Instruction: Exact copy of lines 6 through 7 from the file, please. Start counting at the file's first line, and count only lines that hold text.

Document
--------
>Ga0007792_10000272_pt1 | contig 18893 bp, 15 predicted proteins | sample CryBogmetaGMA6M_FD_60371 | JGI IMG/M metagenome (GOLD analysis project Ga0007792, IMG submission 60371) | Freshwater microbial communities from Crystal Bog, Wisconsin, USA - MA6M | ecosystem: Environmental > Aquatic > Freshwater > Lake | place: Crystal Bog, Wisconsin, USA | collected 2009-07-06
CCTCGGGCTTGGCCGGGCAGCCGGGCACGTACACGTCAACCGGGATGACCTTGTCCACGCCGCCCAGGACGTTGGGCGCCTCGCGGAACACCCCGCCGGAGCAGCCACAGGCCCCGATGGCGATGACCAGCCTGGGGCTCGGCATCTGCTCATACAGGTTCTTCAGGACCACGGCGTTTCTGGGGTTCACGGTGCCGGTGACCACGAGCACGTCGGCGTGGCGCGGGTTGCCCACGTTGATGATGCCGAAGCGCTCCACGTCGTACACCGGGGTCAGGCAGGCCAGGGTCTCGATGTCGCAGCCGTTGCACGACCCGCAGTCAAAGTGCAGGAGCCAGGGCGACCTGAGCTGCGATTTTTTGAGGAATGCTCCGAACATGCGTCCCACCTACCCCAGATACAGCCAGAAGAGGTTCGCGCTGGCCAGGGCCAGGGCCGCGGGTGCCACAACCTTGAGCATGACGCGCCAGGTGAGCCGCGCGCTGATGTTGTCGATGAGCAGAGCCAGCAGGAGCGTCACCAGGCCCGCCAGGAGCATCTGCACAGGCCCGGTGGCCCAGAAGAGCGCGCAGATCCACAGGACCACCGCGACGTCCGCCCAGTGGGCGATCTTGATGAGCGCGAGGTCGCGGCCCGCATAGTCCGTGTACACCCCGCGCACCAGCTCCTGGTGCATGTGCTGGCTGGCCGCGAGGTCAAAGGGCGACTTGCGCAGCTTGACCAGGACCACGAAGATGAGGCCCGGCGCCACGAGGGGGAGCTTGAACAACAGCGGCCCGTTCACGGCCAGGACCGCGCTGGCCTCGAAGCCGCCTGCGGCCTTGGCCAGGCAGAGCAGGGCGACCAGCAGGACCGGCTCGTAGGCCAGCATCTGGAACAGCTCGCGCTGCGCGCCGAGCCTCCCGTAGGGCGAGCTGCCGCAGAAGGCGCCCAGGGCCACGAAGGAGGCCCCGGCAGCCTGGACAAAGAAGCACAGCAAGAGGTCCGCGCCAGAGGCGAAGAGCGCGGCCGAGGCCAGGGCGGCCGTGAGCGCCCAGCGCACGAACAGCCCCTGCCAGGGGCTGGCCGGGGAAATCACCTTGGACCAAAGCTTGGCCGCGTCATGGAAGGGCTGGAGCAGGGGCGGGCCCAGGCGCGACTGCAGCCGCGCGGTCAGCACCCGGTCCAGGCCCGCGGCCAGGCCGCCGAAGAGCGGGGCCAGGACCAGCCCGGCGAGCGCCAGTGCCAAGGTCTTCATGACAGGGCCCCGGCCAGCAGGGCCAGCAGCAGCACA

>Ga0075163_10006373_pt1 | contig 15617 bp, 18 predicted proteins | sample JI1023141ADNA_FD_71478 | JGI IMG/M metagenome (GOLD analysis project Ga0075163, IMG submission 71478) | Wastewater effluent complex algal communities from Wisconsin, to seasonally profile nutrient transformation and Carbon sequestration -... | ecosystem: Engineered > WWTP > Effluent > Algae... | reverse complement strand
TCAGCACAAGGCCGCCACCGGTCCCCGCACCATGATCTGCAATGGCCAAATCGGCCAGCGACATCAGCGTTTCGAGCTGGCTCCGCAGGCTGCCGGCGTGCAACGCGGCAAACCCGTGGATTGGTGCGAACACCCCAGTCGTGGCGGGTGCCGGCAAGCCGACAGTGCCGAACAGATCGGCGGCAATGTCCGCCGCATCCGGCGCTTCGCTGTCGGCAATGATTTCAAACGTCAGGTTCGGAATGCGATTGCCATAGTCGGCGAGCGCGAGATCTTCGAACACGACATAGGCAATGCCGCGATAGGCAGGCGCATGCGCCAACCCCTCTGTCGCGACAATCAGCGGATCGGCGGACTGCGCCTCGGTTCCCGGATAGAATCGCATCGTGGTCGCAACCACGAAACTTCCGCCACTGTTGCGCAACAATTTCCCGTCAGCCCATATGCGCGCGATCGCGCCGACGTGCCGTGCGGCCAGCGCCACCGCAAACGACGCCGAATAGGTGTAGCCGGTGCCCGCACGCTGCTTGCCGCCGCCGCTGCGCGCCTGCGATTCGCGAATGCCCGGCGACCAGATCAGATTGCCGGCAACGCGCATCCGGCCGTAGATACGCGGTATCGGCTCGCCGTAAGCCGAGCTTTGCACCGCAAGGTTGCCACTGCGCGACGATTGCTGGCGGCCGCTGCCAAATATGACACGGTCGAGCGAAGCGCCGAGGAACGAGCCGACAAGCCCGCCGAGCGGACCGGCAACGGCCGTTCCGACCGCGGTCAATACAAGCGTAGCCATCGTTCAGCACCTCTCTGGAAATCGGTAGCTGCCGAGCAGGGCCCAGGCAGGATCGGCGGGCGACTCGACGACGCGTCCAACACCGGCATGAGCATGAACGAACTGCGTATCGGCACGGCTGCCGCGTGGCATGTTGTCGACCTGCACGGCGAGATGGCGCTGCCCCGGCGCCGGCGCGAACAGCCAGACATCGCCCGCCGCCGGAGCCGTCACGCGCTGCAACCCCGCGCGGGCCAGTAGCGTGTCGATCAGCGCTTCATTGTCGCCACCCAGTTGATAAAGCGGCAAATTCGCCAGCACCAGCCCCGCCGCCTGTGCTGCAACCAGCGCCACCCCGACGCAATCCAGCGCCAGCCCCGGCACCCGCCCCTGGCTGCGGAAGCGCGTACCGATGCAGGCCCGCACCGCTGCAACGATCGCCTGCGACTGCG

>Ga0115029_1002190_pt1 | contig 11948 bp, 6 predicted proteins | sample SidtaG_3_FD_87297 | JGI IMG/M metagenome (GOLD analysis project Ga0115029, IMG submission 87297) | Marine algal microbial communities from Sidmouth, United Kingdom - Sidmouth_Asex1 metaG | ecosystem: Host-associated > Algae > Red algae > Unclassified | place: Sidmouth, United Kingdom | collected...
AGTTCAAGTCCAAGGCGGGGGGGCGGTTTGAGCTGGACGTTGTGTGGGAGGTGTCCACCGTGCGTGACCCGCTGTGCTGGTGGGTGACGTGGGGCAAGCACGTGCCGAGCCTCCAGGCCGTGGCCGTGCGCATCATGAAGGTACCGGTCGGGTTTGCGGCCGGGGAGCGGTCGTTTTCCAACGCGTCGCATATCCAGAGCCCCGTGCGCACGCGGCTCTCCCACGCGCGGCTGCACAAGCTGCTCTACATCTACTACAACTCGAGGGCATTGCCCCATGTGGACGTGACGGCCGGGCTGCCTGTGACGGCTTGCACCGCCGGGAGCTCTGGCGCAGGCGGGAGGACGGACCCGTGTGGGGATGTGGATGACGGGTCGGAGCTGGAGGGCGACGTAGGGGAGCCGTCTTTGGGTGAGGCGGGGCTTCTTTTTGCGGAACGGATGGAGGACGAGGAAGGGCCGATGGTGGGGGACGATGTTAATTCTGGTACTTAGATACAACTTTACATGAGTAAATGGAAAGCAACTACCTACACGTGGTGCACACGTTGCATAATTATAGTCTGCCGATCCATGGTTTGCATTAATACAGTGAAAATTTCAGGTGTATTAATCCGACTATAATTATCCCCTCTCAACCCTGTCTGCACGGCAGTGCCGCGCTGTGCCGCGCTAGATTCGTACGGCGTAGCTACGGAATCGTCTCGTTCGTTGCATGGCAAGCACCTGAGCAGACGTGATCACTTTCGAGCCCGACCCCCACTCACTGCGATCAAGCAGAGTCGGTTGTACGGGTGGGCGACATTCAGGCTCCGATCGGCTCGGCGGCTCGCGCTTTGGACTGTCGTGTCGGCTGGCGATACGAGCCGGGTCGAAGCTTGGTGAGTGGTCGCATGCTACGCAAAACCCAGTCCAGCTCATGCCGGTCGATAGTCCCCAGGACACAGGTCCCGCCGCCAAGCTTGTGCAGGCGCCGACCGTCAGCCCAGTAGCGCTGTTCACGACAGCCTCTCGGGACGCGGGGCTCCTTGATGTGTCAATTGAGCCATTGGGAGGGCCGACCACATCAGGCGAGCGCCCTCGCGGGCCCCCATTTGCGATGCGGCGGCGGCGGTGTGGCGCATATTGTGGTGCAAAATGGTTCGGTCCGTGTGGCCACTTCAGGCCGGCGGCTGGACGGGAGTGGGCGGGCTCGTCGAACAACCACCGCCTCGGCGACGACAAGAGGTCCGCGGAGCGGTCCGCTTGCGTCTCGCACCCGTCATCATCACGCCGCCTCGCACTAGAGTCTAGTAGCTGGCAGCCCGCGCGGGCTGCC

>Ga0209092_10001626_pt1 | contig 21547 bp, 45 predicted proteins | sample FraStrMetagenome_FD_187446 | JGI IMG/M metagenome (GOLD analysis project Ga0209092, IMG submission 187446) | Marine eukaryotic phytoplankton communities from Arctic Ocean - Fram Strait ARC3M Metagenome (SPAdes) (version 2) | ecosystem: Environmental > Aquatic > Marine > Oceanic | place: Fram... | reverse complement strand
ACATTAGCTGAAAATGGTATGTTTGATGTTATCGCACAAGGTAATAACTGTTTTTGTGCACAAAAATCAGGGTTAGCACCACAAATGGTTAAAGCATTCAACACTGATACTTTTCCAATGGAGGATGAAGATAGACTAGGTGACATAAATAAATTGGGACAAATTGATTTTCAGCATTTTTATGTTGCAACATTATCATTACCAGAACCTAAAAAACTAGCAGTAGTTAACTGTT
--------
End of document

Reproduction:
AGTTCAAGTCCAAGGCGGGGGGGCGGTTTGAGCTGGACGTTGTGTGGGAGGTGTCCACCGTGCGTGACCCGCTGTGCTGGTGGGTGACGTGGGGCAAGCACGTGCCGAGCCTCCAGGCCGTGGCCGTGCGCATCATGAAGGTACCGGTCGGGTTTGCGGCCGGGGAGCGGTCGTTTTCCAACGCGTCGCATATCCAGAGCCCCGTGCGCACGCGGCTCTCCCACGCGCGGCTGCACAAGCTGCTCTACATCTACTACAACTCGAGGGCATTGCCCCATGTGGACGTGACGGCCGGGCTGCCTGTGACGGCTTGCACCGCCGGGAGCTCTGGCGCAGGCGGGAGGACGGACCCGTGTGGGGATGTGGATGACGGGTCGGAGCTGGAGGGCGACGTAGGGGAGCCGTCTTTGGGTGAGGCGGGGCTTCTTTTTGCGGAACGGATGGAGGACGAGGAAGGGCCGATGGTGGGGGACGATGTTAATTCTGGTACTTAGATACAACTTTACATGAGTAAATGGAAAGCAACTACCTACACGTGGTGCACACGTTGCATAATTATAGTCTGCCGATCCATGGTTTGCATTAATACAGTGAAAATTTCAGGTGTATTAATCCGACTATAATTATCCCCTCTCAACCCTGTCTGCACGGCAGTGCCGCGCTGTGCCGCGCTAGATTCGTACGGCGTAGCTACGGAATCGTCTCGTTCGTTGCATGGCAAGCACCTGAGCAGACGTGATCACTTTCGAGCCCGACCCCCACTCACTGCGATCAAGCAGAGTCGGTTGTACGGGTGGGCGACATTCAGGCTCCGATCGGCTCGGCGGCTCGCGCTTTGGACTGTCGTGTCGGCTGGCGATACGAGCCGGGTCGAAGCTTGGTGAGTGGTCGCATGCTACGCAAAACCCAGTCCAGCTCATGCCGGTCGATAGTCCCCAGGACACAGGTCCCGCCGCCAAGCTTGTGCAGGCGCCGACCGTCAGCCCAGTAGCGCTGTTCACGACAGCCTCTCGGGACGCGGGGCTCCTTGATGTGTCAATTGAGCCATTGGGAGGGCCGACCACATCAGGCGAGCGCCCTCGCGGGCCCCCATTTGCGATGCGGCGGCGGCGGTGTGGCGCATATTGTGGTGCAAAATGGTTCGGTCCGTGTGGCCACTTCAGGCCGGCGGCTGGACGGGAGTGGGCGGGCTCGTCGAACAACCACCGCCTCGGCGACGACAAGAGGTCCGCGGAGCGGTCCGCTTGCGTCTCGCACCCGTCATCATCACGCCGCCTCGCACTAGAGTCTAGTAGCTGGCAGCCCGCGCGGGCTGCC

>Ga0209092_10001626_pt1 | contig 21547 bp, 45 predicted proteins | sample FraStrMetagenome_FD_187446 | JGI IMG/M metagenome (GOLD analysis project Ga0209092, IMG submission 187446) | Marine eukaryotic phytoplankton communities from Arctic Ocean - Fram Strait ARC3M Metagenome (SPAdes) (version 2) | ecosystem: Environmental > Aquatic > Marine > Oceanic | place: Fram... | reverse complement strand